super-fuel-efficient." Branson also said the attempt will have some practical benefit: "The manufacturers of the plane and the engine will generate unique data on improving future aircraft efficiency,
which will help develop a new generation of more fuel-efficient commercial aircraft." Fossett completed the first solo balloon circumnavigation last year.
We can argue about its usefulness. We can gag at the overstuffed egos of celebrities who reveled in the supersonic cachet. We can shake our heads over the Ohio man who bought the last two tickets for
$60,300 in a charity auction. We can even sympathize with the folks in Queens who are relieved to be rid of the cacophonous takeoffs. But we have to take to heart what news-anchor-emeritus Walter Cronkite wrote last week: "The grounding of the Concorde is as if, after a dozen locations had been interconnected, Alexander
Graham Bell and his associates had decided to go no further in their development of the telephone." Concorde, after 27 years
in service, still fully functional and unique, flew its last scheduled flight on Friday. Most of the fleet has been promised to museums -- one was delivered this summer to the Smithsonian's new
Udvar-Hazy Center -- but it's rumored that British Airways may keep one in flying condition for special occasions, and even return to the U.S. in December for the centennial celebration of the Wright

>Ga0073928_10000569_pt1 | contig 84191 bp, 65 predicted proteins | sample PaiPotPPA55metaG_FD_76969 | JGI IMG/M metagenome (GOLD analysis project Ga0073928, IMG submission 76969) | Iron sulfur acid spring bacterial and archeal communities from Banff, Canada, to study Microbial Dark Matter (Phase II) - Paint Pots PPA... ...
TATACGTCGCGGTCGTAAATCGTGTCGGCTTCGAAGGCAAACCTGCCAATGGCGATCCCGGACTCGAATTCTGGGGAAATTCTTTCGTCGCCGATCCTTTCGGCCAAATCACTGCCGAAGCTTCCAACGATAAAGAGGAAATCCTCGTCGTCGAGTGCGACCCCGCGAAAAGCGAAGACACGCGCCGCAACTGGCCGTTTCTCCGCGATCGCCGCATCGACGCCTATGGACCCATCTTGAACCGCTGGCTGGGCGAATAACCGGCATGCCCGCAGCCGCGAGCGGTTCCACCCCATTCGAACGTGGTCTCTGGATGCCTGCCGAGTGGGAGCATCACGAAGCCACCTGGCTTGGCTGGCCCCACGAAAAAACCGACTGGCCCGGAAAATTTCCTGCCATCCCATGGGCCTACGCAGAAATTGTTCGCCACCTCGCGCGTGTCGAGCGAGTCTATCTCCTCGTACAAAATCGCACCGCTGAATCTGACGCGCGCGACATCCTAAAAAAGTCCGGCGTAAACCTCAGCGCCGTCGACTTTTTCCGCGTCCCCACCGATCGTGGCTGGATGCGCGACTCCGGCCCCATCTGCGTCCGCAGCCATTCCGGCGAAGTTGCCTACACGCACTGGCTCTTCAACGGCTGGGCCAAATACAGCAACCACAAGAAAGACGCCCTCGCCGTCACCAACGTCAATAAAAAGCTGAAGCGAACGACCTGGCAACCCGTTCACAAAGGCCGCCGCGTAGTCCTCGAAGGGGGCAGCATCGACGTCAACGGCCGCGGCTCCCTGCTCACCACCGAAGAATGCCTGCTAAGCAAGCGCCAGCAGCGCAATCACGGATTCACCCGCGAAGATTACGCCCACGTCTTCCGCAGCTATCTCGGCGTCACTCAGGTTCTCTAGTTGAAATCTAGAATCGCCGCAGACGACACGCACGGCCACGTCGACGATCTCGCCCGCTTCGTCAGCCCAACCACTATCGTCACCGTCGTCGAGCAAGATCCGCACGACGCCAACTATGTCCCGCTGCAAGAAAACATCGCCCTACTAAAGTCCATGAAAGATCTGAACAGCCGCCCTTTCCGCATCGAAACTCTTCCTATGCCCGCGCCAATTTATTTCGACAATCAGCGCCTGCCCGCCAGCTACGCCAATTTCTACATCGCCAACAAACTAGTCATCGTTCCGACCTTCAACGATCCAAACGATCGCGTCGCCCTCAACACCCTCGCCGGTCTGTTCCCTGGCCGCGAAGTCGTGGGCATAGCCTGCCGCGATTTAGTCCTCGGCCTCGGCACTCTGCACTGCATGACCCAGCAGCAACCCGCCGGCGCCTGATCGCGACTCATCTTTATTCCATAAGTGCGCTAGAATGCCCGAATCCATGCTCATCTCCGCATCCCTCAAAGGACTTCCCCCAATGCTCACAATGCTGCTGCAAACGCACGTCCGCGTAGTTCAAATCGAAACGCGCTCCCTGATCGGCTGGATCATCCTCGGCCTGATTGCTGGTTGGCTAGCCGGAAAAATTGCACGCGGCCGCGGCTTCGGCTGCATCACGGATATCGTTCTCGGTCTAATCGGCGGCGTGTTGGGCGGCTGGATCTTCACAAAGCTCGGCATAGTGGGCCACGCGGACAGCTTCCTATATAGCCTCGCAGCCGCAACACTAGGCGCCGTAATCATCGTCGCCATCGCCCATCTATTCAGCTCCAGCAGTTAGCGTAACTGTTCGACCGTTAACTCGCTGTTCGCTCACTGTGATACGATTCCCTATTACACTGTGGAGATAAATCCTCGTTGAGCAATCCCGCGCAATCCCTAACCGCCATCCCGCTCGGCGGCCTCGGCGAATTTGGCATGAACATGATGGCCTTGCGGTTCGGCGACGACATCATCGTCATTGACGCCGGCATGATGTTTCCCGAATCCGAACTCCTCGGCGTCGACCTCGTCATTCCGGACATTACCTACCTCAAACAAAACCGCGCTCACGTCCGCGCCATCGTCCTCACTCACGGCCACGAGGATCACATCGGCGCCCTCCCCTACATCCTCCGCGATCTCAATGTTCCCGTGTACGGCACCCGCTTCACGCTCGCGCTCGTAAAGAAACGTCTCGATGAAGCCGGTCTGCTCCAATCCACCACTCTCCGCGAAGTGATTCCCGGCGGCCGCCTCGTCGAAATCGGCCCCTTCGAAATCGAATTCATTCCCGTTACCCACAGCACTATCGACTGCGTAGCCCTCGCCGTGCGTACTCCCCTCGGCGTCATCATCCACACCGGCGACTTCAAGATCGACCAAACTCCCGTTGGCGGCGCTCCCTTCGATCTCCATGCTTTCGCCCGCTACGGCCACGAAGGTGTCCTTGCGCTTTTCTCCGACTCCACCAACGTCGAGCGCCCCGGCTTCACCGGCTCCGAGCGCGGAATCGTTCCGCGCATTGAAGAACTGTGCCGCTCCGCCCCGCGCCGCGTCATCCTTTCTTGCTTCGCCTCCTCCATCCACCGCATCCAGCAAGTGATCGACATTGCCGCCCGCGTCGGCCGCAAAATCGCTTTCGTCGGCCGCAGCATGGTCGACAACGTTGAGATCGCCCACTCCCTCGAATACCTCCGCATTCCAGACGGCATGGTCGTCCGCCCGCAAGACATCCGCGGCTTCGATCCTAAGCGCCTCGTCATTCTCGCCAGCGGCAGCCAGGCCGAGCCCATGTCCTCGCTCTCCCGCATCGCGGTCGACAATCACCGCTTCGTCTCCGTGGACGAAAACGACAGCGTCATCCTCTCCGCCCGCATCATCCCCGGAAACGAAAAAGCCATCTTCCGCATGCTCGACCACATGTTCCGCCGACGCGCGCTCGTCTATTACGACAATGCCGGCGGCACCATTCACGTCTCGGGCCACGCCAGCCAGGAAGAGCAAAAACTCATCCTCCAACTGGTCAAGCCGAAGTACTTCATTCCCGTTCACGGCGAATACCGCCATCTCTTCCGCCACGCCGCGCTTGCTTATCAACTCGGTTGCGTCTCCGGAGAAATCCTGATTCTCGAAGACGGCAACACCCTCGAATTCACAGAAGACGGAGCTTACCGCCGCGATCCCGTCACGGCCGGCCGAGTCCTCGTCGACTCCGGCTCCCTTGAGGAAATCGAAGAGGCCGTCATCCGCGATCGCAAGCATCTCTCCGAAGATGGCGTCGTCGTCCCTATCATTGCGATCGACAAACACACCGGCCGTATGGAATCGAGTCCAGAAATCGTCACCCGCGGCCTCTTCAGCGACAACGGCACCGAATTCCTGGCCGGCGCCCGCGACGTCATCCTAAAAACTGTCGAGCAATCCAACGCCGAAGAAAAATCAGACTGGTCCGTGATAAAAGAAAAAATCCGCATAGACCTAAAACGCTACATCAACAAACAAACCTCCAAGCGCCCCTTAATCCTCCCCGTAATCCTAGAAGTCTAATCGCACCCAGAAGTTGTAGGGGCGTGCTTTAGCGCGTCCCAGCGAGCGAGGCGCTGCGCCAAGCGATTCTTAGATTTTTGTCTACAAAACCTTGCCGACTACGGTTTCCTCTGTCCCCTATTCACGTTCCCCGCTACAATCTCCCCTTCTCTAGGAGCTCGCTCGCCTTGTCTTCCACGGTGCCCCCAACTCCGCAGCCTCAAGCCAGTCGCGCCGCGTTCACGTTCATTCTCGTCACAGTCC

brothers' first flight at Kitty Hawk. However, at its Web site, BA says "it would be too costly to maintain [a Concorde] for occasional use." Which leaves us with the Citation X as the fastest
civilian airplane in the sky -- a functional jet, but hardly a romantic or beautiful one, and one that never makes that dazzling, if somewhat unnecessary, drive through Mach 2.
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Single-Pilot IFR," a free online course, is now available from the AOPA Air Safety Foundation. The 45-minute course qualifies for the FAA
Wings Proficiency Awards Program...
Cessna Twins Spar Corporation, a new group formed by twin Cessna owners to address AD issues, is hosting an Open Meeting at AOPA Expo
Raytheon Aircraft's third-quarter report showed sales increased over last year, with 80 deliveries, up from 64 in the same period a year ago...
AnNPRM on sightseeing flights could hurt small operators, charity fundraising, AOPA says...
Oregon's Evergreen Aviation Museum inducted first 10 members of the Oregon Aviation Hall of Honor.
Congratulations and an AVweb hat go out to Bob Vila, this
week's AVscoop winner. Submit news tips via email to
email@example.com. Rules and information are at
Reader mail this week about unusual attitude training, the end of Concorde and more.
CEO of the Cockpit #25: Centennial
It's a cliche to say the world of 1903 was very different than 2003. But it is instructive to look back at that year and see what kind of world powered flight entered; to see what it meant to the
Wright Brothers and to the rest of humanity at the time. AVweb's CEO of the Cockpit takes us back to those days of innocence when the world was much bigger.
A controller I know has his personal aircraft hangered at the local Muni airport. Facing his hangar is another that houses a Green Cessna 210. One day that Cessna came into his sector. My controller
friend recognized the N number and the exchange follows...
Controller: N123, is that airplane painted green?
Pilot: Uh, yes. ...Why?
Controller: Just checking our new color radar.